Biodiversity and complex organismal architecture is explained by trillions of bits. Incredible amounts of data far beyond our imagination. Instructions, complex codified specifications, information. Algorithms that are masterfully encoded in various genetic and sophisticated epigenetic languages and communication channels,  and various signaling networks. Neurotransmitters, through nanotubes between cells. Communication through vesicles and amazingly, even light photons. Genes, as well as especially various striking epigenetic signaling and bioelectric codes through various signaling networks, provide cues to molecules and macromolecule complexes, and ingenious scaffold networks interpret and react in a variety of ways upon decoding and data processing of those instructions. Since signaling pathways work in an extraordinarily precise, synergetic integrated way with the transcriptional regulatory network and complex short and long-range cross-talk between cells, these crucial instructions, crucial for advanced life forms, seem to be the result of preloaded information that is able to operate fully developed, right from the beginning, since a step-wise implementation is from an engineering standpoint, not possible. These superb information networks only operate and work in an integrated fashion, and had to be "born", and fully set up right from the beginning. Conveying codes, a system of rules to convert information, such as letters and words, into another form, and translation ciphers of one language to another are always sourced back to intelligent set-up. What we see in biochemistry is incredibly complex instructional codified information being stored through the genetic code ( codons) in a masterful information-storage molecule  (DNA), encoded & transcribed ( RNA polymerase), sent (mRNA), and decoded & translated (Ribosome), as well as epigenetic codes and languages, and several signaling pathways. The morphogenesis of organismal structure and shape is classified into two groups: The various instructional codes and languages using molecules that provide complex cues of action based on information through signaling and secondly by force-generating molecules that are precisely directed through those signals, which are responsible for fantastic cell morphogenesis. Blueprints, instructional information, and master plans, which permit the striking autonomous assembly and control of complex proteins (molecular machines) and exquisite factory parks (interconnected cells) upon that instructional information are both always tracked back to an intelligent source that made both for purposeful, specific goals.   That brings us unambiguously to the source by a superpowerful, unfathomably intelligent designer. The core inference of this book is:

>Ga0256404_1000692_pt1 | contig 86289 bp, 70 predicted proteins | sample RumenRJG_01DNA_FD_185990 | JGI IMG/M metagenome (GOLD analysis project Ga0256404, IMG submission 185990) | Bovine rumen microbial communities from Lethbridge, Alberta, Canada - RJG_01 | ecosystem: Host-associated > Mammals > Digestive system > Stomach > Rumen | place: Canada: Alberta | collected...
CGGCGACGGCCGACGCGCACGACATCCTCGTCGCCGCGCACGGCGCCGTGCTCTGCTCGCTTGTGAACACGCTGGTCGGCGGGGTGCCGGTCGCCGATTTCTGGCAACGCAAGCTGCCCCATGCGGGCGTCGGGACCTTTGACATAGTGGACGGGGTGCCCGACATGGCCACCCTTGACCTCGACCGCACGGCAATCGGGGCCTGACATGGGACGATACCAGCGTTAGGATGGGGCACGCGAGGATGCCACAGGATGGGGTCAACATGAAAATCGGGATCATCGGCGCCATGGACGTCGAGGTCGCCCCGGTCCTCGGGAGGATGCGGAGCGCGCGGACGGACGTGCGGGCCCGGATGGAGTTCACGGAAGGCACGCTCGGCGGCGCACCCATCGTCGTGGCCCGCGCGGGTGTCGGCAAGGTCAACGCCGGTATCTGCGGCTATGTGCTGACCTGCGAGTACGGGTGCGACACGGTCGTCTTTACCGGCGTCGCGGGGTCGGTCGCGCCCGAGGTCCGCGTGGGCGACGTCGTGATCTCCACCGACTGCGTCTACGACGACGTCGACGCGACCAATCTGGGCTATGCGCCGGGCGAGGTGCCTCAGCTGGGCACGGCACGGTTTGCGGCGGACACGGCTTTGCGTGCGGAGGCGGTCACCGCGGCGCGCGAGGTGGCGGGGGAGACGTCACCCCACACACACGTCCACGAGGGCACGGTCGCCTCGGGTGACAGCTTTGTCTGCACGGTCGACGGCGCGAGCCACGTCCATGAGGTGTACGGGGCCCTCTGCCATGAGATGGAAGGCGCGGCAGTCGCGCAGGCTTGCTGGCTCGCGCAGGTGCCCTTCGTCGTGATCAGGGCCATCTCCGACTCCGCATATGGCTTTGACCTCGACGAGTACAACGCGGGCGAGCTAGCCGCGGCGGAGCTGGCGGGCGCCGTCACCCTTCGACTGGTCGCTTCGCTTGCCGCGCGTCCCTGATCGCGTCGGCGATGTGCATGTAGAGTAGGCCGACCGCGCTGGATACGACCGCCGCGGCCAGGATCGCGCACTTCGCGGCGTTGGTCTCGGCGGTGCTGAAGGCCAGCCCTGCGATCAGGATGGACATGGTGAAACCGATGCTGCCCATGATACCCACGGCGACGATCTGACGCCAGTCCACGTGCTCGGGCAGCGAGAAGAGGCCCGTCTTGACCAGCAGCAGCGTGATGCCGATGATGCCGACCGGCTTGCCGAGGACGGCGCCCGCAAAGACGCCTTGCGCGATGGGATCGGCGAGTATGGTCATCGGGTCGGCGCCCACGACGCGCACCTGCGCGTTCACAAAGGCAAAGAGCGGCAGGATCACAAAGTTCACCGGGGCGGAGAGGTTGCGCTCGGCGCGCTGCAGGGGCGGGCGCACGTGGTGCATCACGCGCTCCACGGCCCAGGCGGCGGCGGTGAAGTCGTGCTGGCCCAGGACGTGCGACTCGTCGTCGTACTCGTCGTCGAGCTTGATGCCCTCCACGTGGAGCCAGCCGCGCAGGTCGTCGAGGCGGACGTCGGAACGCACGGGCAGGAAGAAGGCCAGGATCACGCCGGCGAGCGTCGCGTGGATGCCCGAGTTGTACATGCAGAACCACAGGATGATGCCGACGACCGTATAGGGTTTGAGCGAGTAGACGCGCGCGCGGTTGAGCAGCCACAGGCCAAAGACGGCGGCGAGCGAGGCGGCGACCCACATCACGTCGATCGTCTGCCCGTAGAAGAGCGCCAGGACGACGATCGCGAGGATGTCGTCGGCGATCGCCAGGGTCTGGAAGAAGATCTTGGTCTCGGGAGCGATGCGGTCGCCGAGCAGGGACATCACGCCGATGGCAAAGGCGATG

1. Biological sciences have come to discover in the last decades that major morphological innovation, development, and body form are based on at least 19 different, but integrative mechanisms, the interplay of genes with the gene regulatory network, Trans and Retrotransposons, so-called Junk DNA, gene splicing and recombination, and at least 49 epigenetic informational code and language systems, some, like the glycan (sugar) code, far more complex than the genetic code, on the membrane - exterior side of cells, Post-transcriptional modifications (PTMs) of histones, hormones, Ion Channels and Electromagnetic Fields that are not specified by nuclear DNA, Membrane targets and patterns, cytoskeletal arrays, centrosomes, and inheritance by cell memory which is not defined through DNA sequences alone.
2. These varied mechanisms orchestrate gene expression, generate Cell types and patterns, perform various tasks essential to cell structure and development, are responsible for important tasks of organismal development, affect gene transcription, switch protein-coding genes on or off,  determine the shape of the body, regulate genes, provide critical structural information and spatial coordinates for embryological development,  influence the form of a developing organism and the arrangement of different cell types during embryological development, organize the axes, and act as chemical messengers for development